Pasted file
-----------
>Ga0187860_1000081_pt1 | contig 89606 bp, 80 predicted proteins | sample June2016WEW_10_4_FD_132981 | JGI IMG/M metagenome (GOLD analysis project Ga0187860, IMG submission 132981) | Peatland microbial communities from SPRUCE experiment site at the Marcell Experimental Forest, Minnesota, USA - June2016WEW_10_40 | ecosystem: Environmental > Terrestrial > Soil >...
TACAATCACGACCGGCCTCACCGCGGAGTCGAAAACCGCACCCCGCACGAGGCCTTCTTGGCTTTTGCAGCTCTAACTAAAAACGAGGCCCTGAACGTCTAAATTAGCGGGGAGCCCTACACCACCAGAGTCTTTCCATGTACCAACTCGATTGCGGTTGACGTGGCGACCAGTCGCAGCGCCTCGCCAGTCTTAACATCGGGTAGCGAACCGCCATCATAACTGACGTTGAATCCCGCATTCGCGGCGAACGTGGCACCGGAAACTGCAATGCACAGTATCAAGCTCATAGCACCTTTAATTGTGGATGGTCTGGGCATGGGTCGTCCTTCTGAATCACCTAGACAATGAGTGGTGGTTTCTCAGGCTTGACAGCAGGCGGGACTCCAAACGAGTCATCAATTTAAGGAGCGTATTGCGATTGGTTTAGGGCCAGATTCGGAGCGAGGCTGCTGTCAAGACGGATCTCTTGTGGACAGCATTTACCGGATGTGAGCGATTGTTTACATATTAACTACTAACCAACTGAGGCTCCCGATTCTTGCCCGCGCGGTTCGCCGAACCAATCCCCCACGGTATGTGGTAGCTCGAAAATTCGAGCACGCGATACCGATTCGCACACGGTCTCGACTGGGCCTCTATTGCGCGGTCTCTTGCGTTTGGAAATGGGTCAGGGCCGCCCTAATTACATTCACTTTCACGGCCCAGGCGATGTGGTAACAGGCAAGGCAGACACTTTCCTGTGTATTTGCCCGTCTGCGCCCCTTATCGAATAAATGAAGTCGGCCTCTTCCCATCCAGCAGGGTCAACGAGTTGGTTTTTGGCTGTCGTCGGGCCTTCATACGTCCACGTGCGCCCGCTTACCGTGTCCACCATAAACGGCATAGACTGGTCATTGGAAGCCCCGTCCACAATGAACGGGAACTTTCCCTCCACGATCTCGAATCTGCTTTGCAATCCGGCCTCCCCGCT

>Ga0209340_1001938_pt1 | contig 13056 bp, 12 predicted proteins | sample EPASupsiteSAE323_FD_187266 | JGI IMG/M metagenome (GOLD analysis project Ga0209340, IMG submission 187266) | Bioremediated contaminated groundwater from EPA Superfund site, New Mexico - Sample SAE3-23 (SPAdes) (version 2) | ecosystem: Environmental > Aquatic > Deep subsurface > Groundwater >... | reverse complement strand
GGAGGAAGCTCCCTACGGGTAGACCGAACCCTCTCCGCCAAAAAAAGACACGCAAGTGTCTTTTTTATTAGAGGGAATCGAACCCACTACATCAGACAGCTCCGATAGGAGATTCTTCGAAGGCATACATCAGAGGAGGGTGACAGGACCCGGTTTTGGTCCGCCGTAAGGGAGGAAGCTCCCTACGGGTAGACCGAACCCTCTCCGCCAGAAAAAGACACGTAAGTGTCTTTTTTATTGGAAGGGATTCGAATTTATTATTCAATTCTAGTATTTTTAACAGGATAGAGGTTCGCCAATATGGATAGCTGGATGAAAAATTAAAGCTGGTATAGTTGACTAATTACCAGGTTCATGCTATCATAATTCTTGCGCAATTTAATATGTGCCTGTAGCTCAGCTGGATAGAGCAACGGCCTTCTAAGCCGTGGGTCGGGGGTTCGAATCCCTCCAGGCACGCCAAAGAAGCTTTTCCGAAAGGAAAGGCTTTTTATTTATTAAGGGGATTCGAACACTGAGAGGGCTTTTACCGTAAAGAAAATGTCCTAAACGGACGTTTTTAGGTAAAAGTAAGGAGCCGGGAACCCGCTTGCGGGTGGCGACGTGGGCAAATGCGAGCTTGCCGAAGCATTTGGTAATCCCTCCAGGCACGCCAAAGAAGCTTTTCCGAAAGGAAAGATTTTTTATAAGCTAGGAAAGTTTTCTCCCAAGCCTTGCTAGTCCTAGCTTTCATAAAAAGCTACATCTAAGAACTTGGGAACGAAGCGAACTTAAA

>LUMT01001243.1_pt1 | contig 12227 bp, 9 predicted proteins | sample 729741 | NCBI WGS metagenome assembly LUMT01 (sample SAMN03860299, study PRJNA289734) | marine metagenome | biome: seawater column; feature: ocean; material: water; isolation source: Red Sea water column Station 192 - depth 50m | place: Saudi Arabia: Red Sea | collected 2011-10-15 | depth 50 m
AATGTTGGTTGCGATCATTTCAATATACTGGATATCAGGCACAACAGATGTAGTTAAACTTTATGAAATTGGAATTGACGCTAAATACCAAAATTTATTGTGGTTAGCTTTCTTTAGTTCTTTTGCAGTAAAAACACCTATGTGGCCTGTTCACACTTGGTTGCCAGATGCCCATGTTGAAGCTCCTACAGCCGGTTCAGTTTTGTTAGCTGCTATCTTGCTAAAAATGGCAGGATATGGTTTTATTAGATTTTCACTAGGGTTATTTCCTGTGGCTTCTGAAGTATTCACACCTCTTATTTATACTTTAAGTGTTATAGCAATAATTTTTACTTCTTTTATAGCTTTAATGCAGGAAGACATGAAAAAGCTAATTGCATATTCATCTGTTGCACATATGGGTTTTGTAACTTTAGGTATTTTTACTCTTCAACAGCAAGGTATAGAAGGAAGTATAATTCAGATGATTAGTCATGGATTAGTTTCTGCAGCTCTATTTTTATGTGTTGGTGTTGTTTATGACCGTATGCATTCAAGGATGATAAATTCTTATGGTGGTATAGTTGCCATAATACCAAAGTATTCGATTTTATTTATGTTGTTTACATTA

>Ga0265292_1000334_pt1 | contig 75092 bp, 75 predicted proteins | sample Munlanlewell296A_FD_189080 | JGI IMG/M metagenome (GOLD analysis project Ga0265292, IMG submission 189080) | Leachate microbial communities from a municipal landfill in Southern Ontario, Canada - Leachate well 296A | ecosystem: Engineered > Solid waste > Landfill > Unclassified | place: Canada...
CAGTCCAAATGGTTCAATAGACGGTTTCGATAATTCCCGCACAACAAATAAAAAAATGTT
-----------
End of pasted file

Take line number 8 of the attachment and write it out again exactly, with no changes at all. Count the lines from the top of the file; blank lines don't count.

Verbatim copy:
CAGTCCAAATGGTTCAATAGACGGTTTCGATAATTCCCGCACAACAAATAAAAAAATGTT